dc.identifier.apacitation Visser, H. (2016). <i>The influence of Methylphenidate on the development of the forensically significant blow fly Chrysomya chloropyga (Diptera: Calliphoridae) in the Western Cape Province</i>. (Thesis). University of Cape Town ,Faculty of Health Sciences ,Division of Forensic Medicine and Toxicology. Retrieved from http://hdl.handle.net/11427/20247 en_ZA
dc.identifier.chicagocitation Visser, Hartwig. <i>"The influence of Methylphenidate on the development of the forensically significant blow fly Chrysomya chloropyga (Diptera: Calliphoridae) in the Western Cape Province."</i> Thesis., University of Cape Town ,Faculty of Health Sciences ,Division of Forensic Medicine and Toxicology, 2016. http://hdl.handle.net/11427/20247 en_ZA
dc.identifier.vancouvercitation Visser H. The influence of Methylphenidate on the development of the forensically significant blow fly Chrysomya chloropyga (Diptera: Calliphoridae) in the Western Cape Province. [Thesis]. University of Cape Town ,Faculty of Health Sciences ,Division of Forensic Medicine and Toxicology, 2016 [cited yyyy month dd]. Available from: http://hdl.handle.net/11427/20247 en_ZA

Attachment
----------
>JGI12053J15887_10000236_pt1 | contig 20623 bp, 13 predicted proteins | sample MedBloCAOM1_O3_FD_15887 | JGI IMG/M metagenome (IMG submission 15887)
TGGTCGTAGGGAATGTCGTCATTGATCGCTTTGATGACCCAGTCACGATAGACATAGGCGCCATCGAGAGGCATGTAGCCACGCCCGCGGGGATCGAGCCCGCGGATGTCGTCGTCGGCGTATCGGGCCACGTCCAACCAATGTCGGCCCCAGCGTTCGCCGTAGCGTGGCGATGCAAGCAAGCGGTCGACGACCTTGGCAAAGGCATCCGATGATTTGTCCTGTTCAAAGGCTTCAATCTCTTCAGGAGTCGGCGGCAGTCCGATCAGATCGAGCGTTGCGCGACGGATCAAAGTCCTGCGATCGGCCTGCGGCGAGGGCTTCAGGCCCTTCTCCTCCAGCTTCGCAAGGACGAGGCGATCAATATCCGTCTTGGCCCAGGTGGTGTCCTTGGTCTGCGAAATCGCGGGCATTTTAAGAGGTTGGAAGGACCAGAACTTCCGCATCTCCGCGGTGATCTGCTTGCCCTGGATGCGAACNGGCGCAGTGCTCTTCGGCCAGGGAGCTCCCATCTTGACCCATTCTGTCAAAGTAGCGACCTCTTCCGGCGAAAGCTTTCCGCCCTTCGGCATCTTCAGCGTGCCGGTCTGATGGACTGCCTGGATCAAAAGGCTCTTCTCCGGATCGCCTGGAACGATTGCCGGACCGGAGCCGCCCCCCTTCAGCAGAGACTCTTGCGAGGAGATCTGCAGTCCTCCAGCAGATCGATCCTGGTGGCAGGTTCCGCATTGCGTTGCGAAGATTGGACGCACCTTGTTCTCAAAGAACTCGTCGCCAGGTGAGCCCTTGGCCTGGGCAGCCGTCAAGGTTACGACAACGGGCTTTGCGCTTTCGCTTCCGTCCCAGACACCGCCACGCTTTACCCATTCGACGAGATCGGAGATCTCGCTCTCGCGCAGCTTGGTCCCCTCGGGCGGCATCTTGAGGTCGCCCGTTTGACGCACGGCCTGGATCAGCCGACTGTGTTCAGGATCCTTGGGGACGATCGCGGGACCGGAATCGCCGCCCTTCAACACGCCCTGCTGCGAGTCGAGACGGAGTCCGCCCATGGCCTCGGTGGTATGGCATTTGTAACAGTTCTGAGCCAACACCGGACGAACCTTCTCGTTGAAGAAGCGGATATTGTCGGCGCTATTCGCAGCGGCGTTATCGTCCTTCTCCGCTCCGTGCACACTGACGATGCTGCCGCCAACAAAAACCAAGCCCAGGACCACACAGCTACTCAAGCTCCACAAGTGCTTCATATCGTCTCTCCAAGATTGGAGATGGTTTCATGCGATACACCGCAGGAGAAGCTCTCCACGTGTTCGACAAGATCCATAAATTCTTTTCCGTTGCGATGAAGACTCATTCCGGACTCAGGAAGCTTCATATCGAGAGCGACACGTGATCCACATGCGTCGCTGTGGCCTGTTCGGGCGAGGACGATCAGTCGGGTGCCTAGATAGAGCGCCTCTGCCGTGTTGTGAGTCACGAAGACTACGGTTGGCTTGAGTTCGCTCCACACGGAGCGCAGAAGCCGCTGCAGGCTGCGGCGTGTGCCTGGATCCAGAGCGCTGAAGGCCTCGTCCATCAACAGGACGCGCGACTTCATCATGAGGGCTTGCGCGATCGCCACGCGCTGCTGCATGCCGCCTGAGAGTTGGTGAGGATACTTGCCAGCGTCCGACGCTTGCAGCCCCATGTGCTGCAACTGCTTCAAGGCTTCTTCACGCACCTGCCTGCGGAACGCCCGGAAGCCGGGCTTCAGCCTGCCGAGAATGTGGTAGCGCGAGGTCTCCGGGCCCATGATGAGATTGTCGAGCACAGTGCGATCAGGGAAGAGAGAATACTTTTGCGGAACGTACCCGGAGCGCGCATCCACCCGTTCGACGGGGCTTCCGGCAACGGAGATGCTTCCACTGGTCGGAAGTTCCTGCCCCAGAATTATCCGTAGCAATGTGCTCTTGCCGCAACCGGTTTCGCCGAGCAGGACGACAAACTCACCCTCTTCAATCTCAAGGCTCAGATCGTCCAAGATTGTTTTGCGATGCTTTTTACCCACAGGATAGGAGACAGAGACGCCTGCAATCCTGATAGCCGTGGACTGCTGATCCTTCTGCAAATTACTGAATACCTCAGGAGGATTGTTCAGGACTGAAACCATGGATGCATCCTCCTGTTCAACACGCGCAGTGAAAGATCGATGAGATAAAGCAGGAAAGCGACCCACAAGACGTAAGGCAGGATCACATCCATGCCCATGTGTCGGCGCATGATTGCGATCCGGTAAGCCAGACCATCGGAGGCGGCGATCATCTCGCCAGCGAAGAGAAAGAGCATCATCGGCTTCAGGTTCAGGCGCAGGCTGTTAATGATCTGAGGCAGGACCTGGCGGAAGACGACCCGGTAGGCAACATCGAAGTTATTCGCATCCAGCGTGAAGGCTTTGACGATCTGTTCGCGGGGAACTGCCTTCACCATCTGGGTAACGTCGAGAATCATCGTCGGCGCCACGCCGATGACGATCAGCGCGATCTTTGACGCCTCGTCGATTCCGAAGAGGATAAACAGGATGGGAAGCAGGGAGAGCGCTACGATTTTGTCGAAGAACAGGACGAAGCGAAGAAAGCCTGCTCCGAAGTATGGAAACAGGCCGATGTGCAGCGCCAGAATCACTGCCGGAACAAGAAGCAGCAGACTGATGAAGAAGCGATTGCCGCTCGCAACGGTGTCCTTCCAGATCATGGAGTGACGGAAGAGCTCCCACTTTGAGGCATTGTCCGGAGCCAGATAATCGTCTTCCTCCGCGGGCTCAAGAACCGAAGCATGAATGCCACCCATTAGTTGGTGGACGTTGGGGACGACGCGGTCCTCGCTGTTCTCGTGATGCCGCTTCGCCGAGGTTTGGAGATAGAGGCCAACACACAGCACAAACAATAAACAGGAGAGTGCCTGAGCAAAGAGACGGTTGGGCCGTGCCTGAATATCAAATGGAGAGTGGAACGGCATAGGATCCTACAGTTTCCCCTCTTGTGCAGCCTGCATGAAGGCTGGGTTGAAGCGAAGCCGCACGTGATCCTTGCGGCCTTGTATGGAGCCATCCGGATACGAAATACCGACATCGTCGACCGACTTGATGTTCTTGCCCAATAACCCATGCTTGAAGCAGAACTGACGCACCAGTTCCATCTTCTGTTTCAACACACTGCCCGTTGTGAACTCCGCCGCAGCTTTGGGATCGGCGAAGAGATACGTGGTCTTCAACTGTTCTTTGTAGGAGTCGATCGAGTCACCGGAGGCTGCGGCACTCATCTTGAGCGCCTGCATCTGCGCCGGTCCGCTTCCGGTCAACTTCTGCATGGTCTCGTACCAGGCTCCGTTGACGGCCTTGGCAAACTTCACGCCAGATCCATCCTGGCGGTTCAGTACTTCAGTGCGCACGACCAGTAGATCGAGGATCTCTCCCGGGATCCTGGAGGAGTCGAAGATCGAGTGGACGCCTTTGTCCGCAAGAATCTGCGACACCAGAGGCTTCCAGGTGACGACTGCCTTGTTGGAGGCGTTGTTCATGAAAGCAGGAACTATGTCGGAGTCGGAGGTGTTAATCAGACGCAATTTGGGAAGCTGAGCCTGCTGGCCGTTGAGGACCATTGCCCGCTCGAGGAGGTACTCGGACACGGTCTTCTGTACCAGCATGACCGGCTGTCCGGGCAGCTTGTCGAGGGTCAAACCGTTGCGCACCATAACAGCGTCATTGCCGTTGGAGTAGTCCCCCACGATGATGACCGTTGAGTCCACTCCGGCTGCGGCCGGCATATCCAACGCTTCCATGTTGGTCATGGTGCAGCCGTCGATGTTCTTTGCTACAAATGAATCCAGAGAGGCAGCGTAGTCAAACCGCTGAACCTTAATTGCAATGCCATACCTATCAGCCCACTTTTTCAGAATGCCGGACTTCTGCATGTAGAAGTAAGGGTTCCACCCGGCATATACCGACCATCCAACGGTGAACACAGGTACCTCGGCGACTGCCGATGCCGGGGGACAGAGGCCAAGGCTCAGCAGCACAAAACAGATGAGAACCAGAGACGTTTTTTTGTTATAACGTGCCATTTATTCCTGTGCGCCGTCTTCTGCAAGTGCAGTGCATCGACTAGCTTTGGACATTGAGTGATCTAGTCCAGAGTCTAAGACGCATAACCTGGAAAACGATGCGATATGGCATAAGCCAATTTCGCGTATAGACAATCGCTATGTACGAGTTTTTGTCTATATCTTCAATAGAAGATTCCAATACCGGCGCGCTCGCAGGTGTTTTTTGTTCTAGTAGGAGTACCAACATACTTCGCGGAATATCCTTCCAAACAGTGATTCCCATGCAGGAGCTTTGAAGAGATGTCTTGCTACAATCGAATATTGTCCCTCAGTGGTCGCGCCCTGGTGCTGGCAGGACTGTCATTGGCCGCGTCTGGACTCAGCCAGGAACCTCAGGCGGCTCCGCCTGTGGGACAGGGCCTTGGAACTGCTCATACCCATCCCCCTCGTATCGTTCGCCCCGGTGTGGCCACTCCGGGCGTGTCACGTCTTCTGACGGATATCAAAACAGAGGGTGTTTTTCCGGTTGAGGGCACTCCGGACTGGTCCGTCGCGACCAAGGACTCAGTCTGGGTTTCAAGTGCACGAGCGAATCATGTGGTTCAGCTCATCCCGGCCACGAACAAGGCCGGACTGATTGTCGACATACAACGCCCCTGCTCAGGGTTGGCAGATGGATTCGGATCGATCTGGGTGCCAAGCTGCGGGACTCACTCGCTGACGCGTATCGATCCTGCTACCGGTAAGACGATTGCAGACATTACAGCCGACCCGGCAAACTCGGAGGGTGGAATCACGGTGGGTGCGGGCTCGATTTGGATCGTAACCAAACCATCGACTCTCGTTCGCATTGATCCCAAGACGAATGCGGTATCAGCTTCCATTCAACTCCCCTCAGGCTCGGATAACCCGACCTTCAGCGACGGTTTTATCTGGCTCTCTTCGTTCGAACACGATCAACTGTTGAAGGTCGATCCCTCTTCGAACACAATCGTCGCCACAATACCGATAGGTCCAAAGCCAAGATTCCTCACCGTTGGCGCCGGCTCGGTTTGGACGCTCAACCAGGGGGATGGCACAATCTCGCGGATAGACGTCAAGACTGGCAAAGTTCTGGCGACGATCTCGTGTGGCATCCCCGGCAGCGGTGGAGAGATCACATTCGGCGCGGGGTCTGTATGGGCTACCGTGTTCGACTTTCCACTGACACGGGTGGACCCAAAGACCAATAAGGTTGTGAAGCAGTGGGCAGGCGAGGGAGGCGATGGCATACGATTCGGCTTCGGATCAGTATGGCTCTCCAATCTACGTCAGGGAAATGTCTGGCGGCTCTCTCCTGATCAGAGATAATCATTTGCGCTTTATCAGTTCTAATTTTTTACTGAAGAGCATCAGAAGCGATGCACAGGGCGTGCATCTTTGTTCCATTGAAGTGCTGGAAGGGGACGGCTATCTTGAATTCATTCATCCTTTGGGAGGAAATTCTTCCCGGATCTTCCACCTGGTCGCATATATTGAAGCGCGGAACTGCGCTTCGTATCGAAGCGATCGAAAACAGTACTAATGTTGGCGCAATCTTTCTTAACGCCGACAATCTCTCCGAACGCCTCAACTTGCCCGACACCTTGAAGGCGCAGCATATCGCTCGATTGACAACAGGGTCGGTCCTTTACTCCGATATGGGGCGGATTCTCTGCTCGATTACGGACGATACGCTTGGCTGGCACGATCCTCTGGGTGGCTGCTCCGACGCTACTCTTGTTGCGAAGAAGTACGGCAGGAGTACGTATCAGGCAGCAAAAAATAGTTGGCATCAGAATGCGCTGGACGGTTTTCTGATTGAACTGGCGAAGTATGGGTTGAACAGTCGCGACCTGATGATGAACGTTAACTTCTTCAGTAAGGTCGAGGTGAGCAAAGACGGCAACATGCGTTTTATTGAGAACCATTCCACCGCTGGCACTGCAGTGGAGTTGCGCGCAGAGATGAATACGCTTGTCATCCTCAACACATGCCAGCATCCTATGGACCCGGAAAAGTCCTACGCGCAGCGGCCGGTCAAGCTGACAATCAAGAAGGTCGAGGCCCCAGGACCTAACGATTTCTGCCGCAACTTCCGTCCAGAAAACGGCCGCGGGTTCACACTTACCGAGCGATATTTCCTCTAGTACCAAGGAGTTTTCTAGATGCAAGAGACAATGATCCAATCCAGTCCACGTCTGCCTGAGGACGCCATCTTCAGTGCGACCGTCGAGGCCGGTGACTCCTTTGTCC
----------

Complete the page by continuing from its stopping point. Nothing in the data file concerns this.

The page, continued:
dc.identifier.ris TY - Thesis / Dissertation AU - Visser, Hartwig AB - Forensic entomologists rely on insect development and successional data to estimate the post-mortem interval (PMI). Ante-mortem drug use prior to an individual's death may result in drug transmission to feeding insects and subsequent alteration of their development, thereby altering PMI estimates. This study investigated the influence of Ritalin (methylphenidate hydrochloride) (MPH) on the development of Chrysomya chloropyga. C. chloropyga larvae were reared on pig liver treated with MPH and exhibited a trend of expedited larval development and prolonged pupal development. Conservatively, the results suggest that MPH may expedite the larval stage by up to 17 hours and prolong the pupal stage by up to 16 hours. These preliminary findings suggest that, at the concentration investigated, MPH may alter the duration of C. chloropyga developmental stages, and consequently PMI estimates if MPH is not detected or its effects not considered. Furthermore, MPH was detected in both frozen and ethanol preserved specimens. MPH could still be detected from treated larvae, after 3.5 days incubation at ~30°C. This may suggest an improved stability of MPH in insects. Moreover, detection of MPH from ethanol preserved specimens suggests the qualitative toxicological utility of specimens maintained in this preservation liquid, despite stability and self-extraction concerns. These are the first entomotoxicological data on MPH generated for blow flies local to the Western Cape, South Africa. DA - 2016 DB - OpenUCT DP - University of Cape Town LK - https://open.uct.ac.za PB - University of Cape Town PY - 2016 T1 - The influence of Methylphenidate on the development of the forensically significant blow fly Chrysomya chloropyga (Diptera: Calliphoridae) in the Western Cape Province TI - The influence of Methylphenidate on the development of the forensically significant blow fly Chrysomya chloropyga (Diptera: Calliphoridae) in the Western Cape Province UR - http://hdl.handle.net/11427/20247 ER - en_ZA